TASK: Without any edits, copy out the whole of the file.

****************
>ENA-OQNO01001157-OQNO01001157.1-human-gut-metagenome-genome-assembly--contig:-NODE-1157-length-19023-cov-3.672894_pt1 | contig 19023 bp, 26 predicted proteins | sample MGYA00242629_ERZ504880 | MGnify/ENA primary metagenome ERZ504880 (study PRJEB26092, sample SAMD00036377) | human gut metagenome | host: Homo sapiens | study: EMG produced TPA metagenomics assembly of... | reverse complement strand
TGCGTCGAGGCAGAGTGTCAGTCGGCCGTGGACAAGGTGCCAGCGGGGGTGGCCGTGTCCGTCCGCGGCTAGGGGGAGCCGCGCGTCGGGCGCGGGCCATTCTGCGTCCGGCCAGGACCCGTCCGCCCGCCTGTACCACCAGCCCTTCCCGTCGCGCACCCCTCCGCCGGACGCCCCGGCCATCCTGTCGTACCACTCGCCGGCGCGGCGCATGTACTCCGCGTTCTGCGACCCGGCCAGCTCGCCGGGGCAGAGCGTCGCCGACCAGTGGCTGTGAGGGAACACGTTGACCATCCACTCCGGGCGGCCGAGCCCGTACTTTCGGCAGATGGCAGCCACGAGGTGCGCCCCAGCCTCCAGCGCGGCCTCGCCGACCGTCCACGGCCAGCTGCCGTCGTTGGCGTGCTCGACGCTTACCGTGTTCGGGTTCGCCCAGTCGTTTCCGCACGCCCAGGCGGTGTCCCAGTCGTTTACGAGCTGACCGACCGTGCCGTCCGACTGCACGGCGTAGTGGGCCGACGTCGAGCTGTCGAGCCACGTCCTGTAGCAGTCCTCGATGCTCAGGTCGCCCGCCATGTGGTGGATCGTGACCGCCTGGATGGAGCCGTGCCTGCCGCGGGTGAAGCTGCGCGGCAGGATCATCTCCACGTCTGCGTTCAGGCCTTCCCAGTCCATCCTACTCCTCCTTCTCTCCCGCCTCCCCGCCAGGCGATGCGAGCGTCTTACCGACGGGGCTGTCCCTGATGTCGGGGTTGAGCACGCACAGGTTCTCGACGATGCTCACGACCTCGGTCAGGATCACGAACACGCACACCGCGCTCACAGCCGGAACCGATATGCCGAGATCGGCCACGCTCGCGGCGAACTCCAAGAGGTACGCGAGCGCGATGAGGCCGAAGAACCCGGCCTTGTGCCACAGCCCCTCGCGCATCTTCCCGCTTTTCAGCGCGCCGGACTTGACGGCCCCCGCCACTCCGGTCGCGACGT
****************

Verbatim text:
>ENA-OQNO01001157-OQNO01001157.1-human-gut-metagenome-genome-assembly--contig:-NODE-1157-length-19023-cov-3.672894_pt1 | contig 19023 bp, 26 predicted proteins | sample MGYA00242629_ERZ504880 | MGnify/ENA primary metagenome ERZ504880 (study PRJEB26092, sample SAMD00036377) | human gut metagenome | host: Homo sapiens | study: EMG produced TPA metagenomics assembly of... | reverse complement strand
TGCGTCGAGGCAGAGTGTCAGTCGGCCGTGGACAAGGTGCCAGCGGGGGTGGCCGTGTCCGTCCGCGGCTAGGGGGAGCCGCGCGTCGGGCGCGGGCCATTCTGCGTCCGGCCAGGACCCGTCCGCCCGCCTGTACCACCAGCCCTTCCCGTCGCGCACCCCTCCGCCGGACGCCCCGGCCATCCTGTCGTACCACTCGCCGGCGCGGCGCATGTACTCCGCGTTCTGCGACCCGGCCAGCTCGCCGGGGCAGAGCGTCGCCGACCAGTGGCTGTGAGGGAACACGTTGACCATCCACTCCGGGCGGCCGAGCCCGTACTTTCGGCAGATGGCAGCCACGAGGTGCGCCCCAGCCTCCAGCGCGGCCTCGCCGACCGTCCACGGCCAGCTGCCGTCGTTGGCGTGCTCGACGCTTACCGTGTTCGGGTTCGCCCAGTCGTTTCCGCACGCCCAGGCGGTGTCCCAGTCGTTTACGAGCTGACCGACCGTGCCGTCCGACTGCACGGCGTAGTGGGCCGACGTCGAGCTGTCGAGCCACGTCCTGTAGCAGTCCTCGATGCTCAGGTCGCCCGCCATGTGGTGGATCGTGACCGCCTGGATGGAGCCGTGCCTGCCGCGGGTGAAGCTGCGCGGCAGGATCATCTCCACGTCTGCGTTCAGGCCTTCCCAGTCCATCCTACTCCTCCTTCTCTCCCGCCTCCCCGCCAGGCGATGCGAGCGTCTTACCGACGGGGCTGTCCCTGATGTCGGGGTTGAGCACGCACAGGTTCTCGACGATGCTCACGACCTCGGTCAGGATCACGAACACGCACACCGCGCTCACAGCCGGAACCGATATGCCGAGATCGGCCACGCTCGCGGCGAACTCCAAGAGGTACGCGAGCGCGATGAGGCCGAAGAACCCGGCCTTGTGCCACAGCCCCTCGCGCATCTTCCCGCTTTTCAGCGCGCCGGACTTGACGGCCCCCGCCACTCCGGTCGCGACGT